Subconscious use cue extinguishment
This is one of my Top Ten fave posts...and I greet the monster once again to look it in its eye.
- Joined: November 11th, 2008, 7:22 pm
An expected five million needless smoking related deaths this year and the #1 cause? Fear!
The brain pathways designed to generate intense wanting for species survival activites such as eating food and drinking liquids have been taken hostage. Now instead of craving food a couple of times daily, one billion nicotine addicts find themselves craving nicotine 10, 15 or 20 times a day. Seeing quitting as though starving themselves to death, how could they not be afraid?
Those hostage pathways are doing their job so well that half of adult smokers are smoking themselves to death. So how do we reach the fooled and captive user and teach them the truth? Like trying to convince them that they won't starve if they stop eating food, it's one of the greatest challenges known to man.
Without food we die, without nicotine we thrive! Try telling that to someone whose brain is screaming even louder the importance of that next mandatory chemical feeding. Who should they believe, us or wanting flowing from their deep inner limbic mind? It's why once they are ready to venture beyond dependency's shell that we do our very best to help them see and feel the light, that knowledge is power.
If recovery gradually transports all of us to that first magic day where we go the entire day without once wanting to use nicotine, what do we have to fear? Why fear freedom? Today I read a new paper asserting that smoking doubles the risk of dementia and Alzheimer's disease. If true, we need to find a way to connect with them before smoking destroys their ability to understand, remember and apply the Law of Addiction.
Breathe deep, hug hard, live long,
John - Gold x12
What a good article. I needed to see that. I am caught in that middle ground, not in withdrawal, not on easy street. An ex-smoker knowing the truth of just one puff by still enough of a junky to think it just might not apply to me. The truth of this traps me right here. Choose. Don't dwell on it, Just choose and get on with life.I have to keep choosing freedom, I have to keep choosing not to revert back to a life of nicotine slavery. At times like this, when I wonder if I can make it through this stage, I have to consider what full relapse will be (and I know the answer to this) and I must choose not to relapse. Whatever this stage means for me, I have to see it through because relapse for me has become the thing I fear even more than anything this transition might entail.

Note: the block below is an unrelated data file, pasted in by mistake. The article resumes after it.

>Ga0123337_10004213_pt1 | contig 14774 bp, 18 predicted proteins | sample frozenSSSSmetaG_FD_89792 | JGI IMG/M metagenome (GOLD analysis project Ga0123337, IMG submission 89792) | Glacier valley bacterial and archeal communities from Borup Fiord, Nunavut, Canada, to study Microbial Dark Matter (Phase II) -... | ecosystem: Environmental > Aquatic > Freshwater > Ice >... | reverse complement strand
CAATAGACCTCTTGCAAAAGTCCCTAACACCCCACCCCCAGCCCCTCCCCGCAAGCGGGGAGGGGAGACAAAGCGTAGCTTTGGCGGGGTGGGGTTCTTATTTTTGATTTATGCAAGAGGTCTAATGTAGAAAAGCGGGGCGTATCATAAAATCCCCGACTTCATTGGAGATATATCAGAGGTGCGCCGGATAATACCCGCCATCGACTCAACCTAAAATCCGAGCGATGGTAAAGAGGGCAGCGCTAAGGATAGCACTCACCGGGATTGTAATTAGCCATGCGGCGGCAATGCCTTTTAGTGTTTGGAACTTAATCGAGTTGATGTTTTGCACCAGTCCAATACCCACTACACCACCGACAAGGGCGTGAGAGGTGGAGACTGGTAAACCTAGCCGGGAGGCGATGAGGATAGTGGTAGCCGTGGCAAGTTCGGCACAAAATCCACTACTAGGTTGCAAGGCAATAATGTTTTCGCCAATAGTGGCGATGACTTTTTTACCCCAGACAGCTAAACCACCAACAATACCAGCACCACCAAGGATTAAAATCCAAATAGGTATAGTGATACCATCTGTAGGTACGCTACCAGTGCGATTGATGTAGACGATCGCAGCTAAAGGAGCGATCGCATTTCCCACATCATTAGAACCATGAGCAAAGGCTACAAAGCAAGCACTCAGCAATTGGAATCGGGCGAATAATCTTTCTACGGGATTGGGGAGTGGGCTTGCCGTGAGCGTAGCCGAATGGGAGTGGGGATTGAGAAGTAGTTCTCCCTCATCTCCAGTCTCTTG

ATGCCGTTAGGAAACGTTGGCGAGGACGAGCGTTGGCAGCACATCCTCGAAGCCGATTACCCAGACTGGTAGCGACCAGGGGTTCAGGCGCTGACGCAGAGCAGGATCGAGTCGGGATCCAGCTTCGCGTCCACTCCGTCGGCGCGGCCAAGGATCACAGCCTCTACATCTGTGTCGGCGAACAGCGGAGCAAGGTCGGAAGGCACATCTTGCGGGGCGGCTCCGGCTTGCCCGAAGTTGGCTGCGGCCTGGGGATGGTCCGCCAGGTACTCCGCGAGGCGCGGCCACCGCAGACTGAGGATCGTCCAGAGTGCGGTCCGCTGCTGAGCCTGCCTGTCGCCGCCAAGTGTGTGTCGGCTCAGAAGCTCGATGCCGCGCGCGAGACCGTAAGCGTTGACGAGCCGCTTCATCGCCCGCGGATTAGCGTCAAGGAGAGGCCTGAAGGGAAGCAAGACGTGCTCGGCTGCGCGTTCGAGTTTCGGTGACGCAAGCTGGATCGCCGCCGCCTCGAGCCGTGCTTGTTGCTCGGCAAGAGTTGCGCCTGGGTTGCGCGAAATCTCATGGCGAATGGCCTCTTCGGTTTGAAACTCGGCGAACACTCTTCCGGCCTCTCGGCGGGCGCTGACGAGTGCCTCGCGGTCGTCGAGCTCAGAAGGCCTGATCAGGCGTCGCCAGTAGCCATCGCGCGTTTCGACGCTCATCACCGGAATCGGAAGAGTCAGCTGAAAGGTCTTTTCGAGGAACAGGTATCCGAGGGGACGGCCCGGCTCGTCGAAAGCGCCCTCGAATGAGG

It's a bumpy road. A good post that speaks the hard truth doesn't make the road less bumpy. It just makes me know it's a well-travelled road and I can stay on it, too.
Bob, thanks so much for that post. Fear of not smoking, actually being successful at quitting, is a biggie. Especially for a newbie like me!
Quit for 4.7 days, or 113.8 hours.
Fantastic post! I am struck by how accurately the post captures the fears and anxieties of those of us whose quits are still rather young. I've been quit a bit more than a month and have had to deal with a lot of the anxiety myself. And reading it described like this really helps you understand what you're going through - which in turn makes it a lot easier to deal with!
36 days, 364 cigarettes, saved 1D 6h 20m of my life, and $182.45
this is bar none the best inspirational post. THANK YOU, OBOB,again. you have centered me for the fifth time.....
This is such a good, honest, and wise thread, thanks OBob for taking the time to write it many years ago, it's still as true today
I'm in that inbetweeny state, out of the super-motivated first few weeks, over many hurdles, but suddenly at six weeks in I've been subjected to two major stresses, and have spent the last two days having to work really hard not to relapse. These words from someone, was it Melissa?, on page two of this thread really hit the nail on the head for me: "So, in a very real sense, "learning" to quit smoking successfully fits into this pattern of learning. What is described here as a No-Man's Land could be compared easily to the conscious incompetence state described above. The rush of the newness is diminishing. We know enough to feel pretty content with this new state of things, and yet we are keenly aware of the experience only time and practice and continued desire will manifest. We long of competence. Everyone else appears to be confident and competent in their current place, while we can feel odd & out. It is that longing that can keep us moving forward" I value where I am so much! I don't ever want to give in to that addiction again. It really REALLY helps having this site to return to, this reprogramming and relearning is a long long winding journey, and we have to learn to be patient don't we, little baby steps